By Meghan Droste, October 16, 2019
Like many other large organizations, the Equal Employment Opportunity Commission issues strategic plans every few years to highlight institutional goals and identify ways in which it hopes to achieve them. During a recent webinar on EEO updates, I highlighted some of the points from the Commission’s Federal Sector Complement to its Strategic Enforcement Plan for FY 2017-2021. As laid out in the plan, the Commission’s priorities include eliminating barriers in recruitment and hiring, protecting vulnerable workers, and addressing emerging and developing issues.
While I encourage you to review all of the Commission’s priorities to get an insight on the types of cases it will be focusing on in the federal sector, I want to draw your attention in particular to the priority of preserving access to the legal system. For the federal sector, the Commission highlighted that this priority includes improving federal employees’ faith in the integrity of the EEO process.
What does this mean in practice? It means the Commission is going to start sanctioning agencies more. As noted in the report, “[w]hen Federal agencies repeatedly ignore regulatory requirements to provide files, conduct timely investigations, fail to meet hearing deadlines, etc. and are not held accountable, it erodes employee faith in the EEO program and discourages employees and applicants from accessing the system.” The Commission also noted that it will be on the lookout for “repeat offenders” and considering program evaluations and issues notices of non-compliance to these agencies.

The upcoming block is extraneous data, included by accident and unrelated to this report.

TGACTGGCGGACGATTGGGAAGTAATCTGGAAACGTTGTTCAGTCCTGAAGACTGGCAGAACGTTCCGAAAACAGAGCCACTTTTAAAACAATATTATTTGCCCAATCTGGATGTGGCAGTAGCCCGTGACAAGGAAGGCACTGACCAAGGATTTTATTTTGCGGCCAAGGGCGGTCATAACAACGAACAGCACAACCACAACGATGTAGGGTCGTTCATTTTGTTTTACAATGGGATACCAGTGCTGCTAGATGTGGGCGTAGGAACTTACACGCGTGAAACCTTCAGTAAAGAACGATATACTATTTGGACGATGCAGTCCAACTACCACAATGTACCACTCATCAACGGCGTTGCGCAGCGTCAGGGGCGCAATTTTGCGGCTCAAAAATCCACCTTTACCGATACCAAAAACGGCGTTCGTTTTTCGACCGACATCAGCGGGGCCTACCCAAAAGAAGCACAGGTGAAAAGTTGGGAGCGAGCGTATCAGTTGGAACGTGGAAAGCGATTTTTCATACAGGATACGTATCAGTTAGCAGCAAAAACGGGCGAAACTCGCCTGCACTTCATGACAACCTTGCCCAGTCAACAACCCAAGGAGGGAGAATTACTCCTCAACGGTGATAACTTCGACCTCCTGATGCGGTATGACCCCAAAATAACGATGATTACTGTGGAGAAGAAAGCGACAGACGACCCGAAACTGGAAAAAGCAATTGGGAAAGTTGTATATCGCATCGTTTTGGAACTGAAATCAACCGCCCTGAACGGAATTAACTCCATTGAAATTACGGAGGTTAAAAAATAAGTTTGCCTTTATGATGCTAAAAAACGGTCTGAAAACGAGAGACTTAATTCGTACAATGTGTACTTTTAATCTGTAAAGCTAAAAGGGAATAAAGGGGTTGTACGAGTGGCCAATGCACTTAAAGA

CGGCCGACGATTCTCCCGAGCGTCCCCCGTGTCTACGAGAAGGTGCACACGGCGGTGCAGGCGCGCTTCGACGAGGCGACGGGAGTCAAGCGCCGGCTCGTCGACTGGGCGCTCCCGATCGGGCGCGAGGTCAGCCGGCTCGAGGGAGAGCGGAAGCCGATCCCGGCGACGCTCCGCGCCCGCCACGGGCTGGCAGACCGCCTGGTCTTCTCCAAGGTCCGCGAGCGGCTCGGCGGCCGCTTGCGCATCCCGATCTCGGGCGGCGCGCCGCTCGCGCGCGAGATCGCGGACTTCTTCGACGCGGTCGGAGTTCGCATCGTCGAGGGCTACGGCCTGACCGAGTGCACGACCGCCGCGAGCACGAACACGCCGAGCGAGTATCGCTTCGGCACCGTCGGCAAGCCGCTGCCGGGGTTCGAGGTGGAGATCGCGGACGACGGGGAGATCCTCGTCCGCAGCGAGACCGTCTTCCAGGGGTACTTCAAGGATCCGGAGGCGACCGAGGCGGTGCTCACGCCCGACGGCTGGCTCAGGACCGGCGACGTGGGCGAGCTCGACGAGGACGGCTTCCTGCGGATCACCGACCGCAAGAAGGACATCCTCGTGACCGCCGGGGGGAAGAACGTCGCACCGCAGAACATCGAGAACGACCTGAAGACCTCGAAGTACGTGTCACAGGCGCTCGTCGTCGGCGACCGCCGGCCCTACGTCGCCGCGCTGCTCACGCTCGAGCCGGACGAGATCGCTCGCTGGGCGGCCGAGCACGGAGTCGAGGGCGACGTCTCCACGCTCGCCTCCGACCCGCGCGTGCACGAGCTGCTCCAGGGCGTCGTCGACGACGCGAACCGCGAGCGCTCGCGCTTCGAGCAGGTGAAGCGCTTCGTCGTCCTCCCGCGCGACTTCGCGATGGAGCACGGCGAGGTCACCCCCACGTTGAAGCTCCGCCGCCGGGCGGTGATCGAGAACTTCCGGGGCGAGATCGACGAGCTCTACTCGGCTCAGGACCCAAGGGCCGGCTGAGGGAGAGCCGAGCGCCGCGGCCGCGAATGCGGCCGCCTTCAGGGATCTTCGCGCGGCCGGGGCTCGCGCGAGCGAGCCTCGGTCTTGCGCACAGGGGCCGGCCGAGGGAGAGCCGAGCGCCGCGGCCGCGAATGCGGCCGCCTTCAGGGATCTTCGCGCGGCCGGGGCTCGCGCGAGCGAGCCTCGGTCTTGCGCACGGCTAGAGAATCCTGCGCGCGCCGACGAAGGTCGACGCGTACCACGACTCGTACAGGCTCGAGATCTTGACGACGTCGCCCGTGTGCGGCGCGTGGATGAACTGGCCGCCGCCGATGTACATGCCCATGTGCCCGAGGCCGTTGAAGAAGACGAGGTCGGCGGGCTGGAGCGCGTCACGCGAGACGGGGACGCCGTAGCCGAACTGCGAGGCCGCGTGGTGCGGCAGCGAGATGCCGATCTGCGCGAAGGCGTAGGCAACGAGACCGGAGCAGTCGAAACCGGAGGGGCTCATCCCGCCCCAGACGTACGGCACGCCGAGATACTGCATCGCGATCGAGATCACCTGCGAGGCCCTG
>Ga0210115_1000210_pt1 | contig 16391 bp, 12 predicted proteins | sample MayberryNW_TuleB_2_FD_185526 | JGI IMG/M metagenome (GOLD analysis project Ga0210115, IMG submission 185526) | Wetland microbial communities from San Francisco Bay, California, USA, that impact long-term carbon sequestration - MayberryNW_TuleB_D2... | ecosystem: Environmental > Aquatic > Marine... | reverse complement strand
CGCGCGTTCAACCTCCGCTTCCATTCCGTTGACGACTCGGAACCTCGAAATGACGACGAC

You should, of course, be concerned about meeting deadlines and upholding the integrity of the process just on principle. But if you need a little more incentive in light of the Commission’s stated goal of increased enforcement, consider that default judgment can result in awards of hundreds of thousands of dollars for complainants who never have to prove liability. See, e.g., Dionne W. v. Dep’t of Air Force, EEOC App. No. 0720150040 (2018) (awarding $185,000 in compensatory damages and $155,050 in attorney’s fees); Lauralee C. v. Dep’t of Homeland Sec., EEOC App. No. 0720150002 (2017) (awarding $200,000 in non-pecuniary damages, $223,116.35 in pecuniary damages, and $122,150 in attorney’s fees).
I recommend you calendar every deadline and triple check that they are met, including the uploading of files before a judge is even assigned to the case. If not, you may find yourself explaining why your agency is on the hook for a six-figure award. [email protected]